Only 4 P. africana populations of priority conservation value based on both approaches (S1 and S2) are found within the boundaries of protected areas. These populations constitute a starting point for a conservation strategy for P. africana at the continental scale, because conservation actions would be facilitated by the existing conservation measures in place. However, information on the respective IUCN conservation status is not available for all the identified priority sites for P. africana conservation; therefore it is not clear what level of protection is applied, and there are concerns about the effectiveness of protection despite the legal status.

Illegal logging and other types of encroachment into protected areas and fire frequently pose threats to the species. The situation might be worsened by a combination of different pressures on the forest cover. For example in Zimbabwe, Jimu [110] has reported that the introduction of plantations of exotic Pinus, Eucalyptus and Acacia spp. has changed the landscape of the Afromontane region considerably, and increased fire susceptibility in the forest cover. These commercial species also encroach on protected areas and compete strongly with other tree species, including P. africana. Clearance for agriculture is a major threat affecting forested areas where P. africana occurs, as illustrated for the eastern part of the range of the species. It is not clear how climate change and further expansion of agriculture will interact with threats in different parts of the Afromontane regions, where P. africana would be pushed to higher elevations.

Potential threats from climate change in 2050 are envisaged for some highly diverse populations in Kenya, Tanzania and Uganda. The projections presented in this paper do not account for phenotypic plasticity, which affects the way a species responds to a change in environmental conditions. However, they are congruent with those generated by similar studies limited to East African countries [111], [112], although these were based on different approaches (e.g., maps of vegetation types used as a proxy for the distribution of specific woody species, different time scale and future climate scenarios chosen). All predictions indicate a future contraction of the area suitable for P. africana, with the degree of reduction highly variable depending on the climate scenarios and approaches adopted.

It is not clear how populations in Cameroon, Equatorial Guinea, Nigeria, Angola and South Africa will respond to environmental challenges. They may be less well equipped as they have reduced levels of genetic diversity, probably attributable to their greater distance from the centre of origin of the species. On the other hand, trends are unclear; more peripheral lowland populations may contain more useful traits for climate change adaptation than other populations occurring at higher elevations. As an example, recommendations for Pinus oocarpa populations in Mexico suggest transferring seed at higher altitudes upwards, following a progressive change in climatic conditions [113].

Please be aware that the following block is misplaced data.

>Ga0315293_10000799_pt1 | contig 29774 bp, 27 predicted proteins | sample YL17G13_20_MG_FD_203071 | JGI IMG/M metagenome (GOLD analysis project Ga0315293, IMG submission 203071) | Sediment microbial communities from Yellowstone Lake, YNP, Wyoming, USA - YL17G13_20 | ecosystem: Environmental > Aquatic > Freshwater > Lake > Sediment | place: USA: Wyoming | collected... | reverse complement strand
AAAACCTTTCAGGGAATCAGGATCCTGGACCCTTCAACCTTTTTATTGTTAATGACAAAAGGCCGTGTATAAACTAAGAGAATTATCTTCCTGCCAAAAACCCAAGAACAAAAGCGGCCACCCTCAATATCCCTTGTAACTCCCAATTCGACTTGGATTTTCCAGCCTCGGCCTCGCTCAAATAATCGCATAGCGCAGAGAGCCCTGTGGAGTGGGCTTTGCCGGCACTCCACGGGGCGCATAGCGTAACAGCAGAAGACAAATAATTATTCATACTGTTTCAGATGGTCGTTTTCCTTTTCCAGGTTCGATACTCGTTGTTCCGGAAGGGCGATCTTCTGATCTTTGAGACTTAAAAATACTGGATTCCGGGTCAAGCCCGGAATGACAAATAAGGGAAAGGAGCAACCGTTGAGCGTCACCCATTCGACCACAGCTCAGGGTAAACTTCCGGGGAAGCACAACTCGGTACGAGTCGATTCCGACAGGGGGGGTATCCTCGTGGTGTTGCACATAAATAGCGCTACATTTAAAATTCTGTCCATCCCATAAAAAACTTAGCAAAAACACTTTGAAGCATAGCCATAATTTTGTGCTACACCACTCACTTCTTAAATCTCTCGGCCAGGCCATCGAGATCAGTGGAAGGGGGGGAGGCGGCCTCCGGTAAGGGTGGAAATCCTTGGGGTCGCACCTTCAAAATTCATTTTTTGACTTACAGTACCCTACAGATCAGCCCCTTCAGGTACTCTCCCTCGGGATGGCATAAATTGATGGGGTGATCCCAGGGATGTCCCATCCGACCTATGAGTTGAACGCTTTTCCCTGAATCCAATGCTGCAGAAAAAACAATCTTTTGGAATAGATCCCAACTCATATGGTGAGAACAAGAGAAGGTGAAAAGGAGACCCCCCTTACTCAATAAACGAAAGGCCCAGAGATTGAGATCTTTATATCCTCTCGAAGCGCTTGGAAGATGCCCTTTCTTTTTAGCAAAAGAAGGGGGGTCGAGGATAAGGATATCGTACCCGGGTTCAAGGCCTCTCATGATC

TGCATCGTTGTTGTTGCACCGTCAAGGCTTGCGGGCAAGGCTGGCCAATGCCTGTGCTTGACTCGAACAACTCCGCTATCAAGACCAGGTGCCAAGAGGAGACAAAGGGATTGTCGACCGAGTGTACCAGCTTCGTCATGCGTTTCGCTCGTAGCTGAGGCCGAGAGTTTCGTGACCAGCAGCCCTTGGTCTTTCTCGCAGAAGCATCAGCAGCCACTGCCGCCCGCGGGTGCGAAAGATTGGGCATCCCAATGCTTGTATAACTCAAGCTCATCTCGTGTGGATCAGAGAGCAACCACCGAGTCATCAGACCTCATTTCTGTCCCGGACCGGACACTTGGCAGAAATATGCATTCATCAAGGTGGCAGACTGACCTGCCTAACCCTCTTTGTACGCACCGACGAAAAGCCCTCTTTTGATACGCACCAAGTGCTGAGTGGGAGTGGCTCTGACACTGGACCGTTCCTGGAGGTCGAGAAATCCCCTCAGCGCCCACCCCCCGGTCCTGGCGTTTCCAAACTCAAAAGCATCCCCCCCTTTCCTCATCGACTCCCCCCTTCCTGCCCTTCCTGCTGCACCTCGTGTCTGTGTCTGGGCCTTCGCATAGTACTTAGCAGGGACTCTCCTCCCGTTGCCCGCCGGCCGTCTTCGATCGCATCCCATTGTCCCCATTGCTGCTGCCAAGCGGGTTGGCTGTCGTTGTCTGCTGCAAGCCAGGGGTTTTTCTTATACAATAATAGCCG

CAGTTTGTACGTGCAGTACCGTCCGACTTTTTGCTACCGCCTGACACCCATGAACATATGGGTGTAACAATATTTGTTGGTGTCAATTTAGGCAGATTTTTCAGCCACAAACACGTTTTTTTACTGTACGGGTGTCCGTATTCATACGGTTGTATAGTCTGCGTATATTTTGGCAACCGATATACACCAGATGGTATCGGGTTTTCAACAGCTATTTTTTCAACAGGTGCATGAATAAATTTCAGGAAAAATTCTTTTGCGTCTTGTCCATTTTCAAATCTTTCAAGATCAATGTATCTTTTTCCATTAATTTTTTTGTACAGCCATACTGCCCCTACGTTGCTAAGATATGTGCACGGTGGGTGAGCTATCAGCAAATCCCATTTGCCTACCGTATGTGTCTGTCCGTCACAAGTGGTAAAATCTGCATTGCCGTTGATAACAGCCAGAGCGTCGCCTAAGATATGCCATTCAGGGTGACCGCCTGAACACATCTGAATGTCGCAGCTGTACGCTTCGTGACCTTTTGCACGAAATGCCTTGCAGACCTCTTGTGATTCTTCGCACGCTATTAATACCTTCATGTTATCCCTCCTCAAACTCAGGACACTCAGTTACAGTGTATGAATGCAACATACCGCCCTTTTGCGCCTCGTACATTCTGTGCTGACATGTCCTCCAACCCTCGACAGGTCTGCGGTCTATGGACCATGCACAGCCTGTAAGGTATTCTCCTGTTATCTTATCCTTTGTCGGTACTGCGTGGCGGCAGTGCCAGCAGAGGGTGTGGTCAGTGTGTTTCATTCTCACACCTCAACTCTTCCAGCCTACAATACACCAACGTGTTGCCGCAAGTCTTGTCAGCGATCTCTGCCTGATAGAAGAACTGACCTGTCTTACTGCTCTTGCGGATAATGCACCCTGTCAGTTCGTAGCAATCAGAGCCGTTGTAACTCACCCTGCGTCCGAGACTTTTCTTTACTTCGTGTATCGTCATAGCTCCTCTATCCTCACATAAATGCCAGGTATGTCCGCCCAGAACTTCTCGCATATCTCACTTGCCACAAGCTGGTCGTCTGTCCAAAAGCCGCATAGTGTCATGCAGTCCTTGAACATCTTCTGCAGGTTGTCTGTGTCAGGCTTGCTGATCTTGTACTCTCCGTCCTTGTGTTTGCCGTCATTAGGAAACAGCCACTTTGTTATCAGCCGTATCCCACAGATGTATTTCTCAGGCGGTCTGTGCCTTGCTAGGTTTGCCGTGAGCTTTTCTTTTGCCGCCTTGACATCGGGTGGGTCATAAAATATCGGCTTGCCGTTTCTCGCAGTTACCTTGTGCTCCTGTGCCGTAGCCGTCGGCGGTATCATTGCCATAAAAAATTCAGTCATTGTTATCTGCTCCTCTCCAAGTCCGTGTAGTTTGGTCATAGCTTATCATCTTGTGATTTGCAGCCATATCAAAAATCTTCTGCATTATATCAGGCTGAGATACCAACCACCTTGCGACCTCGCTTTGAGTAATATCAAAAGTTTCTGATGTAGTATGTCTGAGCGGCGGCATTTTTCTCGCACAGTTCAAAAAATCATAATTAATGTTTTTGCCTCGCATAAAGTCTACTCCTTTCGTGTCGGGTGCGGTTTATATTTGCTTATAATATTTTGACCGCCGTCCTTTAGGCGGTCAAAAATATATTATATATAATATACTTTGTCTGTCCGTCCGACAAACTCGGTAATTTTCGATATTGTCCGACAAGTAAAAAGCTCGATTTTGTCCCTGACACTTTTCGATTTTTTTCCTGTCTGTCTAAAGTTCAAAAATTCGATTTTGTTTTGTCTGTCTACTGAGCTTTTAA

A broad corridor was revealed by modeling the potential range of the species in the past; it connected Uganda with the Democratic Republic of the Congo and further with West African countries, like Cameroon and Nigeria. This may explain the current occurrence of the species and the possible migration route, considering the similarities found in the genetic profile of West African populations and those located on the western side of the Rift valley in eastern Africa [40], [101]. It would be useful to carry out new genetic studies in the areas of recent expansion of the species, to understand how genetic diversity in the species relates to past refugia [114]. In addition, important collection gaps exist in Ethiopia and Angola and future studies should include these countries.

Final Considerations

The priority areas for conservation of P. africana identified in the present study include genetically unique and highly diverse P. africana populations. The areas selected are also representative of the main climatic conditions found across the species range and constitute a network of priority sites for conservation of P. africana across its range. Gap analyses at a finer scale should be carried out to identify areas with particular environmental conditions and elements of intraspecific diversity in P. africana not adequately represented inside the network of protected areas [52].

Encroachment and conversion of forest land to other uses threatens viability of isolated populations. Thus it is crucial to maintain a minimum population size in community forests or in a series of patches linked by pollinators in farmland. Preliminary results on gene flow in P. africana populations are available [115][117] and there is increasing evidence of how diversity and population sizes of threatened tree species, important for the livelihood of rural communities, could be maintained through the incorporation of these species in agricultural landscapes [118], [119].